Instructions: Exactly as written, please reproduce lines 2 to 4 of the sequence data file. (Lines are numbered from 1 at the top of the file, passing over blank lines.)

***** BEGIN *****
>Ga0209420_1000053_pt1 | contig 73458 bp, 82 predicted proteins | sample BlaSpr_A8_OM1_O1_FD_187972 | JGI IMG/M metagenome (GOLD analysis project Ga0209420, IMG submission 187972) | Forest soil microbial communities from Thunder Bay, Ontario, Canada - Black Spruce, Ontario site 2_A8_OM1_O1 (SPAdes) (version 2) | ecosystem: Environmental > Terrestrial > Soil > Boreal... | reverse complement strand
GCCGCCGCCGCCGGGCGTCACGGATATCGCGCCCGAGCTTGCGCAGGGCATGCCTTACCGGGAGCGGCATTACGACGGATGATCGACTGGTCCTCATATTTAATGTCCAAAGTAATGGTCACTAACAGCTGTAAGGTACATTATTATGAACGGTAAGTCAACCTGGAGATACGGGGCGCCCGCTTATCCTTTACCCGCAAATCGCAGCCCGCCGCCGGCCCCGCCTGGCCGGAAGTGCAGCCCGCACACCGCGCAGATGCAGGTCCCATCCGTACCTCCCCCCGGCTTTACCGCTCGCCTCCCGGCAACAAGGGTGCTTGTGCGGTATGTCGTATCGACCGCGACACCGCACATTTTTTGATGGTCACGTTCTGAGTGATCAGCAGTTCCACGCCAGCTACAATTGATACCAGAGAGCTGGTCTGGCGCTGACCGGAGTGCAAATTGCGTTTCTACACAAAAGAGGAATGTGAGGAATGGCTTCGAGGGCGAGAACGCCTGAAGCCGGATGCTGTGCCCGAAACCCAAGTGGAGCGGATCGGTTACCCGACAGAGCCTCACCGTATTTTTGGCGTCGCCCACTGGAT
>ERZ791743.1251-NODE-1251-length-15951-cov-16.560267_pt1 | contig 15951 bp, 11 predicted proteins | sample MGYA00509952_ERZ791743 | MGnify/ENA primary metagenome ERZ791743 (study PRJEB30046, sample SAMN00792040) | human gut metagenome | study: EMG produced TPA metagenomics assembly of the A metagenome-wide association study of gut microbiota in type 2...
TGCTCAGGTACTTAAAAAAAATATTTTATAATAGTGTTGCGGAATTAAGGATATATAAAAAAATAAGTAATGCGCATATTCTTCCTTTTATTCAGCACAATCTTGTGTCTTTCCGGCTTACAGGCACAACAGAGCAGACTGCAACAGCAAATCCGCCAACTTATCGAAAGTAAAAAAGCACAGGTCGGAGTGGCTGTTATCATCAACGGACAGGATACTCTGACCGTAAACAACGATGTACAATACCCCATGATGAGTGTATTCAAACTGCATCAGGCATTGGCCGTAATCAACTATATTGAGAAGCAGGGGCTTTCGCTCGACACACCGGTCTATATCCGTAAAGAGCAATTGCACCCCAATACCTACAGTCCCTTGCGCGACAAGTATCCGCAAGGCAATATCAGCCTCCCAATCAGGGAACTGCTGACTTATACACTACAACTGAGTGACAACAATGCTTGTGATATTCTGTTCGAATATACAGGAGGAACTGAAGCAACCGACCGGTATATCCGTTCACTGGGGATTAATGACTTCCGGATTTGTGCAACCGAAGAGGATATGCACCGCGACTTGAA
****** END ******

GCCGCCGCCGCCGGGCGTCACGGATATCGCGCCCGAGCTTGCGCAGGGCATGCCTTACCGGGAGCGGCATTACGACGGATGATCGACTGGTCCTCATATTTAATGTCCAAAGTAATGGTCACTAACAGCTGTAAGGTACATTATTATGAACGGTAAGTCAACCTGGAGATACGGGGCGCCCGCTTATCCTTTACCCGCAAATCGCAGCCCGCCGCCGGCCCCGCCTGGCCGGAAGTGCAGCCCGCACACCGCGCAGATGCAGGTCCCATCCGTACCTCCCCCCGGCTTTACCGCTCGCCTCCCGGCAACAAGGGTGCTTGTGCGGTATGTCGTATCGACCGCGACACCGCACATTTTTTGATGGTCACGTTCTGAGTGATCAGCAGTTCCACGCCAGCTACAATTGATACCAGAGAGCTGGTCTGGCGCTGACCGGAGTGCAAATTGCGTTTCTACACAAAAGAGGAATGTGAGGAATGGCTTCGAGGGCGAGAACGCCTGAAGCCGGATGCTGTGCCCGAAACCCAAGTGGAGCGGATCGGTTACCCGACAGAGCCTCACCGTATTTTTGGCGTCGCCCACTGGAT
>ERZ791743.1251-NODE-1251-length-15951-cov-16.560267_pt1 | contig 15951 bp, 11 predicted proteins | sample MGYA00509952_ERZ791743 | MGnify/ENA primary metagenome ERZ791743 (study PRJEB30046, sample SAMN00792040) | human gut metagenome | study: EMG produced TPA metagenomics assembly of the A metagenome-wide association study of gut microbiota in type 2...
TGCTCAGGTACTTAAAAAAAATATTTTATAATAGTGTTGCGGAATTAAGGATATATAAAAAAATAAGTAATGCGCATATTCTTCCTTTTATTCAGCACAATCTTGTGTCTTTCCGGCTTACAGGCACAACAGAGCAGACTGCAACAGCAAATCCGCCAACTTATCGAAAGTAAAAAAGCACAGGTCGGAGTGGCTGTTATCATCAACGGACAGGATACTCTGACCGTAAACAACGATGTACAATACCCCATGATGAGTGTATTCAAACTGCATCAGGCATTGGCCGTAATCAACTATATTGAGAAGCAGGGGCTTTCGCTCGACACACCGGTCTATATCCGTAAAGAGCAATTGCACCCCAATACCTACAGTCCCTTGCGCGACAAGTATCCGCAAGGCAATATCAGCCTCCCAATCAGGGAACTGCTGACTTATACACTACAACTGAGTGACAACAATGCTTGTGATATTCTGTTCGAATATACAGGAGGAACTGAAGCAACCGACCGGTATATCCGTTCACTGGGGATTAATGACTTCCGGATTTGTGCAACCGAAGAGGATATGCACCGCGACTTGAA